ALABAMA



Page Twenty-three




Gathering Some of Alabama's Peaches.

When it comes to estimating the number of vegetable crops that can be taken
off the same ground in the same year, it is simply a question of the amount of en-
ergy that one wishes to put into the work. In Southern Alabama radishes can be
planted in January and shipped in February, and before they are dug another crop
is planted in the same land, and a succession of radishes, beans, peas, cucumbers,
cantaloupes and watermelons can all be raised on the same acre, which, in most in-
stances, is already planted to pecan trees, Satsuma oranges, peaches, plums or
pears.

While it is always a good practice to plant velvet beans in the corn which does
not reduce the corn yield, and because of their extraordinary value as cattle feed
during all of the Winter, if nothing is planted in the corn middles, a crop of Mexi-
can clover (pursley) will voluntarily come up in this cultivated ground, which will
cut from one-half to a ton of hay, and has a food value equal to timothy.

It is not known why this hay voluntarily comes up, but it will come in all
fields that have been cultivated for two or more years, and makes a very desirable
addition to the farm crops, costing as it does, nothing except the cost of cutting and
curing.

Pursley should not be considered a pest that cannot be eradicated, because that
is not the case; and it is very easily and rapidly smothered out by any crop, such
as rye, oats, cowpeas, peanuts or velvet beans that will shade the ground.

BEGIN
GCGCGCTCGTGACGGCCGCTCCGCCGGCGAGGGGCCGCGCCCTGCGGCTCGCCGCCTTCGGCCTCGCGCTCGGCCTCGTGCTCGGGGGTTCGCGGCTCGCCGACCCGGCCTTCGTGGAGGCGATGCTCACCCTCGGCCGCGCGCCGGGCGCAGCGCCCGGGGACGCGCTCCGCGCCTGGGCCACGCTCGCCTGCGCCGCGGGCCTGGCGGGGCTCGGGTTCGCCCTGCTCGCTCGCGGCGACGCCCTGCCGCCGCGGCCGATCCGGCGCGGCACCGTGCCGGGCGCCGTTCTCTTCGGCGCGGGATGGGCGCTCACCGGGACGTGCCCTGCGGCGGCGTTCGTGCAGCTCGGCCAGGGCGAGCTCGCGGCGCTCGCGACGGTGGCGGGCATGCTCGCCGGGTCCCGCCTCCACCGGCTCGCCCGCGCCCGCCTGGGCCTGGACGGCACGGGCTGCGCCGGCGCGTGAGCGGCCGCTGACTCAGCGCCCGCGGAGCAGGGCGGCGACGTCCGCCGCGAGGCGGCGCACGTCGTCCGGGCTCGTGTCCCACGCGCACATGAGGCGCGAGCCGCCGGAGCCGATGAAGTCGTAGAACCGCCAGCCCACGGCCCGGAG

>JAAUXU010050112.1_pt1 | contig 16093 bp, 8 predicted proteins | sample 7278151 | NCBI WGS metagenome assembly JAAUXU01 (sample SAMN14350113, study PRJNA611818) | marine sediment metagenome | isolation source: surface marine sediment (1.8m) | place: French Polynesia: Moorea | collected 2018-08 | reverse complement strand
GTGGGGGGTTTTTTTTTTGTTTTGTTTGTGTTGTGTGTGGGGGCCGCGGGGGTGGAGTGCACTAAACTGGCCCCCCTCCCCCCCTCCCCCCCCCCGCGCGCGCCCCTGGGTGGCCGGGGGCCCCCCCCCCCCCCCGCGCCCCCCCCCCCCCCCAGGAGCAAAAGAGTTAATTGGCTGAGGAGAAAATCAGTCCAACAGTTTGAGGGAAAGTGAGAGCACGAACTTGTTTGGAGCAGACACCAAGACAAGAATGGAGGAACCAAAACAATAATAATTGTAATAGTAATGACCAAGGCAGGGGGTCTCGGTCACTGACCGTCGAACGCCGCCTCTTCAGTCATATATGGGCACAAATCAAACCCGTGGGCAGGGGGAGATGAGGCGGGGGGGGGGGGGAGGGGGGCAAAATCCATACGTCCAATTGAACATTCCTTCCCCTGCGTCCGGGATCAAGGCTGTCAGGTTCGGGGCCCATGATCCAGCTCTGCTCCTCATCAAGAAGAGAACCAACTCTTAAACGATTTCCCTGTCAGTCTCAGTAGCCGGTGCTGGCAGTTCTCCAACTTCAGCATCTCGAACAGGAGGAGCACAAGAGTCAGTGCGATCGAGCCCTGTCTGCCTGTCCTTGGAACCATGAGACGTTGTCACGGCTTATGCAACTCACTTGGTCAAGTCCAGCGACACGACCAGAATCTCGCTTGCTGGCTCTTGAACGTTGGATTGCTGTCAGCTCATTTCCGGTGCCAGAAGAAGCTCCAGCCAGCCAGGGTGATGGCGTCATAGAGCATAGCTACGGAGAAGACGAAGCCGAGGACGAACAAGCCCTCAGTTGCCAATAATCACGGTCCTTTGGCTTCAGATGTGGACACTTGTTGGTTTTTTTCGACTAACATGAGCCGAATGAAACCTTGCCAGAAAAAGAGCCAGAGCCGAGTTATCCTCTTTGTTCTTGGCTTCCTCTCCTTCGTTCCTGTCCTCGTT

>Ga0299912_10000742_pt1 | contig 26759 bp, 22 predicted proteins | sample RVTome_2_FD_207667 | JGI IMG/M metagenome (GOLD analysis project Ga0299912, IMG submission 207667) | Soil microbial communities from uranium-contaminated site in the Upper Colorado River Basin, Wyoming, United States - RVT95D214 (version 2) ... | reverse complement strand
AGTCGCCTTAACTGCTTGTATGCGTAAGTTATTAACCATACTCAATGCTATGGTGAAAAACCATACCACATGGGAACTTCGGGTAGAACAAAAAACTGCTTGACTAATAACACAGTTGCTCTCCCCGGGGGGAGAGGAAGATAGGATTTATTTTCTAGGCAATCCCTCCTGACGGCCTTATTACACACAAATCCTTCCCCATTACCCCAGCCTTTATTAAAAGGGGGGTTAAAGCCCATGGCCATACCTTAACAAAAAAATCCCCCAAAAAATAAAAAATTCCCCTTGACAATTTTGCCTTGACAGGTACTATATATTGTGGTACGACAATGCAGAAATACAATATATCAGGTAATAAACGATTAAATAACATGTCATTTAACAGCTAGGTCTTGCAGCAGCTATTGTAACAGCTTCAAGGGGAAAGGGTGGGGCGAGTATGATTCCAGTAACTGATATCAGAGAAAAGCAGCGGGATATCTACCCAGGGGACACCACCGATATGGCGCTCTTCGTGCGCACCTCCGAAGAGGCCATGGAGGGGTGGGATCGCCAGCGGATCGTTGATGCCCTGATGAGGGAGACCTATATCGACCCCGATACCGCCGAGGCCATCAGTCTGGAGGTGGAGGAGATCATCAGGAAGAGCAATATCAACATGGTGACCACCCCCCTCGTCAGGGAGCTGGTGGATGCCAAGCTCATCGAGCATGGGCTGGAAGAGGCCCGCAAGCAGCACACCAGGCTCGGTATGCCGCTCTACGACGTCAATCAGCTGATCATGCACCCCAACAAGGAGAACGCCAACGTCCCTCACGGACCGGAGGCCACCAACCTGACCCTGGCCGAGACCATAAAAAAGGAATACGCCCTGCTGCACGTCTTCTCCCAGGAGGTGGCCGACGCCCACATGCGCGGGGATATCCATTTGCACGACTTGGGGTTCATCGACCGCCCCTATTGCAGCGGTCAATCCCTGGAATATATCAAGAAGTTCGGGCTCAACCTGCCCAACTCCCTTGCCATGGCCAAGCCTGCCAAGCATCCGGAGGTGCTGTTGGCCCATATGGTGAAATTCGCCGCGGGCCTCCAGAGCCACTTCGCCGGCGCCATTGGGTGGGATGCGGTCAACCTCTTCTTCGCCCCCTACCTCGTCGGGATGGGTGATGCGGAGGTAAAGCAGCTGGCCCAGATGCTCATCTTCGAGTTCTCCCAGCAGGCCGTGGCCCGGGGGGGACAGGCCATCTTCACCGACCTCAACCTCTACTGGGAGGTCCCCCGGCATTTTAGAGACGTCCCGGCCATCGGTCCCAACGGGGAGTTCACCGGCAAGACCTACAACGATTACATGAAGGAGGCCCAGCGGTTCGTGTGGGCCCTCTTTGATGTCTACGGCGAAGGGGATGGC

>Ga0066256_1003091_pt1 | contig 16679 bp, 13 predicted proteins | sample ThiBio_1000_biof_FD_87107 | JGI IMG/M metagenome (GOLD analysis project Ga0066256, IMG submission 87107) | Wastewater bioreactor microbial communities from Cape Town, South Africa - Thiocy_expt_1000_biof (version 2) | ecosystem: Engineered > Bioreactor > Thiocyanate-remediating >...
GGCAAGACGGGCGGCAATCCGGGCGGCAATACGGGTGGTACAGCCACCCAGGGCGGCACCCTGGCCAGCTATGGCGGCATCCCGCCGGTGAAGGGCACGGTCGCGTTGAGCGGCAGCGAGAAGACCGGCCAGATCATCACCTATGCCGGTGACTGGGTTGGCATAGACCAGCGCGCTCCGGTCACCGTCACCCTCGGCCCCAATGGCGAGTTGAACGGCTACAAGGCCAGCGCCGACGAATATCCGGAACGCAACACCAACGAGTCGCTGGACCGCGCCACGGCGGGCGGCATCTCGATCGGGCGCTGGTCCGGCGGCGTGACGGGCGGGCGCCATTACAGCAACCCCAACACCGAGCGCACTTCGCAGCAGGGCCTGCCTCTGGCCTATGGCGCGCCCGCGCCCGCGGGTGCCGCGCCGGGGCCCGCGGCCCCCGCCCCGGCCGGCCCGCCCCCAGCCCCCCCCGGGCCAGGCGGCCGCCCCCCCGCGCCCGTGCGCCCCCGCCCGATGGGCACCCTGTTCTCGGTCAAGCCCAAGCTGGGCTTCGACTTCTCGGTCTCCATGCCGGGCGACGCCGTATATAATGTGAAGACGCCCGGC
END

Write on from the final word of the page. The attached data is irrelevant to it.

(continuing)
HORTICULTURE.

Few States are so richly endowed with horticultural opportunities as Alabama.
This is especially true in the mountains that enter the State at the northeast cor-
ner, extending in a southwesterly direction, where the mildness of climate, abund-
ant rainfall and the fertile soil, which has been enriched for many years with




Strawberries Being Gathered from Between Orchard Trees.



Page Twenty-four



ALABAMA







Alabama Strawberries — a Vast Industry.

leaves from the trees, combine to make conditions as nearly ideal for raising apples
as could be desired.

The elevation is a reasonable assurance against severe damage by heavy frosts
and the purity of the atmosphere produces apples of high color and extraordinary
quality.

Every farm in these hills has some apples planted upon it, and there are a great
many commercial orchards that ship their apples in car lots. Much attention has
been paid in recent years to the proper cultivation, pruning and spraying of the or-
chards and up-to-date methods of grading and packing them for shipment are the
rule and the farmers by reason of their proximity to the great consuming centers
of the country enjoy excellent return from their fruit and this industry is grow-
ing steadily.

In 1909, the crop was 888,000 bushels; in 1917, 1,452,000 bushels, and in 1918,
1,551,000 bushels of apples were produced.

Peaches.

Peaches are grown in every county of the State for home use, and there are
commercial orchards in the hills and also in the central and southern portion of
the State.

The southern part of the State produces the earliest peaches in the United
States, and the price is always high because of the demand.

More and more trees are being set out each year and the production is steadily
increasing. In 1909, 1,416,000 bushels were produced, and in 1917, 1,830,000 and
in 1918, 3,142,000.

Strawberries.

Many of the orchardists interplant their peach orchards with strawberries, and
while waiting for the trees to come into bearing, the yield from the berries usually